Hidemi’s Rambling by Hidemi Woods

Singer, Songwriter and Author from Kyoto, Japan.

Hidemi’s Rambling No.556

As the house where I grew up was being sold, I came home in Kyoto for the last time fearfully. My parents had been constantly sullen from anxiety about money and their future since I left home. Now that they gave up their house and our ancestor’s last land, I had wondered how gloomy they were. On the contrary, I was surprised that they were utterly in a good mood. They seemed at ease as if a great weight had been lifted from their shoulders. I hadn’t seen them like this for a long time. The main purpose of my visit was sorting out my stuff. To get some keepsakes and mementos of my childhood, I entered my room for the first time in decades. It had become my younger sister’s room, who now lived abroad. Some of my old stuff was kept in the mud-walled warehouse that had stood next to the house for several hundred years. This ancient two-story warehouse that my ancestors used generation after generation is also going to be torn down along with the house. The last time I got in there was probably with my late grandfather when I was a child. So this was the first time I got in as a grown-up, and also the last. I found my first stuffed animal downstairs there and was about to get out with it when my father told me to go upstairs with him. I climbed the steep wooden ladder to the second floor that was more like an attic. It had a small skylight on the plaster wall and tons of dust all around. On the wooden shelves along the wall were an antique balance and bronze weights that used to belong exclusively to a landowner during the Japanese feudal times. There were also numerous coated plates, bowls and trays with legs that my ancestors used for banquets. On the entire floor were Japanese traditional huge oblong treasure chests called ‘Nagamochi’ that size was about two coffins. They had sit there keeping my ancestors’ valuables all through the times of wars and my family’s decline. My father once saw many swords inside one of them and wanted to show them to me. I was keyed up about unveiling what my ancestors had inherited for so many generations. We opened dust-covered chests one by one, but every chest contained the same thing – futon. So many old musty futons appeared from chest after chest. They must have been expensive in the old days and my ancestors stored them for the house guests. Everything in the warehouse told how prosperous our family used to be and how low we have gotten now. It was funny though, that what our family had inherited and preserved to pass on to the next generation for years were mostly futons. I had quarreled with my parents over succeeding the family all these years and had been on bad terms with them for that because I had refused. Many ancestors of mine gave in to unwanted marriages or sacrificed their lives to succeed the family. We all suffered from the family succession and everything was for futon! I wanted to tell my ancestors that futons of good quality were widely available at incredibly low prices in the discount stores nowadays. Succeeding the family turned out to be preserving what became worthless today. That was ridiculous enough for me to make my anger pass into laughter. At the very back of the warehouse was one chest that hasn’t been opened for who knows how many years. It was practically impossible to open it as other big chests were stacked up over it. Nobody had an idea what was inside. I strongly hoped that wasn’t futon although it was quite likely…

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Hidemi’s Rambling No.555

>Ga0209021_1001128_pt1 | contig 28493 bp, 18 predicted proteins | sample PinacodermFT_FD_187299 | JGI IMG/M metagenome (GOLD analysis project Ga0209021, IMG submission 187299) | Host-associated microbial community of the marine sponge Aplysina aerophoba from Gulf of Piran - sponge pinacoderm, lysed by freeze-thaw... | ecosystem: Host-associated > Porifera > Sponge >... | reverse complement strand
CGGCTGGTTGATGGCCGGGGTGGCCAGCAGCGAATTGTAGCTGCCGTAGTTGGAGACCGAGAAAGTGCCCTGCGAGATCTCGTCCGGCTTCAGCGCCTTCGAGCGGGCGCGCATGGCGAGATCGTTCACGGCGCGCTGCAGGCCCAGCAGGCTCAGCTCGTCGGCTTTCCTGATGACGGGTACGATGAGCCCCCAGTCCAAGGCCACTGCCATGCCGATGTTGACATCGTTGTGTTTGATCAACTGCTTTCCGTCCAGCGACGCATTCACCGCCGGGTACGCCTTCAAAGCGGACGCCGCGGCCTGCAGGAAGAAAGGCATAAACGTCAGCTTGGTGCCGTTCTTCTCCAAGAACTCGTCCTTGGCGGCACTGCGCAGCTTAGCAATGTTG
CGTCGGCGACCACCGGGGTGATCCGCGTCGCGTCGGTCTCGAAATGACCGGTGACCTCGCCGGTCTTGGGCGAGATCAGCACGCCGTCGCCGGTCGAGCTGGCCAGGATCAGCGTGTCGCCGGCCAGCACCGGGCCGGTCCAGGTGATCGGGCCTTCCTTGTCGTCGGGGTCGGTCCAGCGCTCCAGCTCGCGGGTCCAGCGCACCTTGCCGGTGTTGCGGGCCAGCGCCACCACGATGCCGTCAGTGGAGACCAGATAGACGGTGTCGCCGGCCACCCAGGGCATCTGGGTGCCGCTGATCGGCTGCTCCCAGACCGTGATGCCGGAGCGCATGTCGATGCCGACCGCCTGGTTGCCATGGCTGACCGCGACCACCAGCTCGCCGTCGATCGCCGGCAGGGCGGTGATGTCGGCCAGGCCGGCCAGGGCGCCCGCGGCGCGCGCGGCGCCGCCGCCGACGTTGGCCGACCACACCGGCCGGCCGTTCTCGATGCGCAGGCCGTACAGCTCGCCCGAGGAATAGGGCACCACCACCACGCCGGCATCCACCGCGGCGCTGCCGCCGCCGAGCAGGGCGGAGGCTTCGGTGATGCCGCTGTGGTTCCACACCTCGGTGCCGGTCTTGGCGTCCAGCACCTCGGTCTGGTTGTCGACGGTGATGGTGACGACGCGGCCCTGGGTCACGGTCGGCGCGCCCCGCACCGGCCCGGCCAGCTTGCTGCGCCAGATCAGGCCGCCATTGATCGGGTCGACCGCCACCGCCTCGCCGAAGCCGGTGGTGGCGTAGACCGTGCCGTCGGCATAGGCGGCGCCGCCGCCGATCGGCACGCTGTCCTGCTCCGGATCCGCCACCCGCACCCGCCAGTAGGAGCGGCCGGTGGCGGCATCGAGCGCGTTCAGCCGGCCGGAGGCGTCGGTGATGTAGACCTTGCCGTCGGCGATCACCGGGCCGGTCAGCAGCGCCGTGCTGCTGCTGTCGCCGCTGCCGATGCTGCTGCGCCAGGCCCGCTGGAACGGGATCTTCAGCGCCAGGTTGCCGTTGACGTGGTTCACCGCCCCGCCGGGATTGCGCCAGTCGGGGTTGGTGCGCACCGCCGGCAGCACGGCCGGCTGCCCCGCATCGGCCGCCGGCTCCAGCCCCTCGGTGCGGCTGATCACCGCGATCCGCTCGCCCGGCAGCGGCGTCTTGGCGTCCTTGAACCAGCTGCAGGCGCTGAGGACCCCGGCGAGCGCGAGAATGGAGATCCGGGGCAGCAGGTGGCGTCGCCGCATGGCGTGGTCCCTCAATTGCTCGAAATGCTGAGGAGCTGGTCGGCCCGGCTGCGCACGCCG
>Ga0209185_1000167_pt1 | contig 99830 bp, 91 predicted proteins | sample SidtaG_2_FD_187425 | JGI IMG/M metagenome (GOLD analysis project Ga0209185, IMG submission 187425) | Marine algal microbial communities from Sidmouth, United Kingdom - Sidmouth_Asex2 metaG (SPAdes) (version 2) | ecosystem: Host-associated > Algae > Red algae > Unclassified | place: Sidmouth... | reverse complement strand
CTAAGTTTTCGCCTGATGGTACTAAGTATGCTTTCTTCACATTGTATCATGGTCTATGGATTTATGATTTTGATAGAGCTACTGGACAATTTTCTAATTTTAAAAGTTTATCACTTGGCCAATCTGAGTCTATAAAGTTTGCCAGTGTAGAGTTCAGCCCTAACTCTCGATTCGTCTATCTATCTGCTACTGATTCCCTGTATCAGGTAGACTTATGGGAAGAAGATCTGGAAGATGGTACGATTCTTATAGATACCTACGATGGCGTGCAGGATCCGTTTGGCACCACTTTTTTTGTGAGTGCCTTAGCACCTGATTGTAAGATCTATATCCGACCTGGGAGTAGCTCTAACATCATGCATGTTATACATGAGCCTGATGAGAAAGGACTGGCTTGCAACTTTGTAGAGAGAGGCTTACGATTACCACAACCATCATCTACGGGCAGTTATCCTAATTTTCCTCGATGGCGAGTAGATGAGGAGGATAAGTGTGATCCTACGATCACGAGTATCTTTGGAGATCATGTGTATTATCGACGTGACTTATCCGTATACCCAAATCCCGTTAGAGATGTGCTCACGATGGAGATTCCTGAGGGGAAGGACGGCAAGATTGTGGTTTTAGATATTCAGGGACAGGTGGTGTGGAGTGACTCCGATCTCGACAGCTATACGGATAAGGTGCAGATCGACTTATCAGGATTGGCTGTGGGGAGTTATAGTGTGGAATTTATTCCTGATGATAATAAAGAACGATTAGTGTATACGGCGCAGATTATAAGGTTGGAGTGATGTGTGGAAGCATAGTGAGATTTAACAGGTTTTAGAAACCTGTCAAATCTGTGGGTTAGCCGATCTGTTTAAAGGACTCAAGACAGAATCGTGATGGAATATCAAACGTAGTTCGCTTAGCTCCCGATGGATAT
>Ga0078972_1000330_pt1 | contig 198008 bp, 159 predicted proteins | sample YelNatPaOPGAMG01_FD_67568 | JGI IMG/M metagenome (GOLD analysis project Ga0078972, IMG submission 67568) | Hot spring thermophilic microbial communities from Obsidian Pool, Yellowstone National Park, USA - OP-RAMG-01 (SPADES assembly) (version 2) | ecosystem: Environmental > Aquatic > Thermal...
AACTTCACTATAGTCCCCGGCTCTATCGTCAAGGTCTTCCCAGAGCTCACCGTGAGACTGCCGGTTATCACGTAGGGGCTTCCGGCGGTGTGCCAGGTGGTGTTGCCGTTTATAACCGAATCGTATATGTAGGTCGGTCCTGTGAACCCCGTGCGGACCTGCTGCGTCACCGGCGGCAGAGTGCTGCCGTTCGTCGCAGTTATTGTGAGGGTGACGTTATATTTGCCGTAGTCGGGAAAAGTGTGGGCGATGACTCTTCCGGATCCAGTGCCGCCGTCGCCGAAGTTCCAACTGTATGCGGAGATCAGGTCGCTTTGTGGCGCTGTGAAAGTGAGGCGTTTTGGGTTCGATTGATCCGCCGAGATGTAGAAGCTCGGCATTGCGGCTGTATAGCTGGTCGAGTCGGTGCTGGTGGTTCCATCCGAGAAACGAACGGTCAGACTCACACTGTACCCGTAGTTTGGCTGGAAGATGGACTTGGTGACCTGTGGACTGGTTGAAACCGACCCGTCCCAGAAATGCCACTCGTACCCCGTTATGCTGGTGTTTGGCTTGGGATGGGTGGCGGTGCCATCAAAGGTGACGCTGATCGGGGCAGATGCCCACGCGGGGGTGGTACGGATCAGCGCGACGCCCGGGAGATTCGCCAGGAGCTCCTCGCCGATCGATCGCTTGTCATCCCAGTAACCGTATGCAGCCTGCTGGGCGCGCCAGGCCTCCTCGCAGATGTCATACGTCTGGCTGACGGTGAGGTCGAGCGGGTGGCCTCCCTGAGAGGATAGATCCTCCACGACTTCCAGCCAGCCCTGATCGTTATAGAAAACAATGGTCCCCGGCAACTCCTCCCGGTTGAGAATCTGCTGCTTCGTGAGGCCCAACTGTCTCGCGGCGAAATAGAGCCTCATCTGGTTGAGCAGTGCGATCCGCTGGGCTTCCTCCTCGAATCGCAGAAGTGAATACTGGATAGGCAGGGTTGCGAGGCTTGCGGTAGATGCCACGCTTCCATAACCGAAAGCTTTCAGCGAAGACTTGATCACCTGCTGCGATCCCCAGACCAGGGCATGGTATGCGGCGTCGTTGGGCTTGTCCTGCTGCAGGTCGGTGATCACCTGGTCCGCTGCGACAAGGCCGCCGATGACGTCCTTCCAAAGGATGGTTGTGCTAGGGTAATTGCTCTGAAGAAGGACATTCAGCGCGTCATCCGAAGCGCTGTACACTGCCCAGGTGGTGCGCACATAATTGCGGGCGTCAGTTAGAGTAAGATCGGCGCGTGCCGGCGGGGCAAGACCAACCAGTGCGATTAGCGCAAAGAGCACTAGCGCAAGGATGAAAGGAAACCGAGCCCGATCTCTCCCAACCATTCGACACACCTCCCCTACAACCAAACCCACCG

On the answering machine, there was a message from my father that said he needed to be called back immediately. I was chilled to the bone. I have never received a single phone call from him that’s not disturbing. When he calls me, he does it to vent his spleen about his daily life and about my career as a musician. What comes out from the receiver is his lengthy verbal abuse. Nevertheless, I mostly return his call because things get worse if I don’t. This time was no exception and I called him back fearfully with trembling hands. Instead of a spurt of anger, he told me to come home as soon as possible and stay for a few days. I asked him what happened and he didn’t answer that. As his request sounded urgent, I repeatedly asked for the reason. He just dodged and kept saying that he wanted me to come home right away. I hung up and felt alarmed. Something must have happened. Since he had never given me good news, that something was most certainly a bad thing. My parents’ home is located in Kyoto that is 500 miles away from where I live. It takes me over five hours to get there by bullet train. I don’t have so much free time to take that long trip without the reason. Besides, such an unusual request requires extra caution. I called my mother’s cell phone and asked her what was all about. She told me that they had decided to sell their house and move out. They were looking for a condominium to buy and moving in as soon as the house was sold. The house could be sold next month at the fastest, and they wanted me to sort out my stuff and spend time together under this house’s roof for the last time. The house was built when I was nine years old at the place where our old house was torn down because it was too old to live in. That old house was built about 100 years ago. My ancestors lived at exactly the same spot generation after generation for over 1000 years since my family used to be a landlord of the area. We are here for around 65 generations. My father succeeded the family from my grandfather, and I would have been the next successor if I hadn’t left home to be a musician. Because my father failed the family business and didn’t have the next successor for help, he had sold pieces of our ancestor’s land one by one. Now his money has finally dried up and he can’t afford to keep the last land where the house stands. When my grandfather passed away nine years ago, he complained to me again about financial help I wouldn’t lend. I promptly suggested he should sell the house and its land. He got furious at my suggestion. He shouted, “How could you say something like that? Do you really think it’s possible? All ancestors of ours lived here! I live to continue our lineage right here for my entire life! Selling the house means ending our family lineage! It’s impossible!!” He bawled me out like a crazy man while banging the floor repeatedly with a DVD that I had brought for him as a Father’s Day gift. But nine years later, the time inevitably came. Considering his mad fury about selling the house back then, it was easy for me to imagine that he planned to set fire on the house during the night I would stay and kill my mother and me along with himself. That seemed the true reason why he wanted me to come back. Those murder-suicide cases sometimes happen in Japan, especially among families with long history. But the first thing that I felt at the news was not fear but relief. As I had known my father wouldn’t sell the house, I had thought that I would end up reaping the harvest of his mistakes as his daughter even though I didn’t succeed the family. I would have to liquidate everything in the house to pay his debts and sell the house and the land by myself after I would argue with all my relatives in the family’s branches who would most certainly oppose strongly. That picture of my dismal future had been long hanging low in my mind. But now, completely out of the blue, my father was taking up everything and I was discharged! I took an enormous load off but didn’t forget to be cautious. As there was still a possibility to be killed by my father, I decided to make my last homecoming a day trip in order to avoid spending the night there…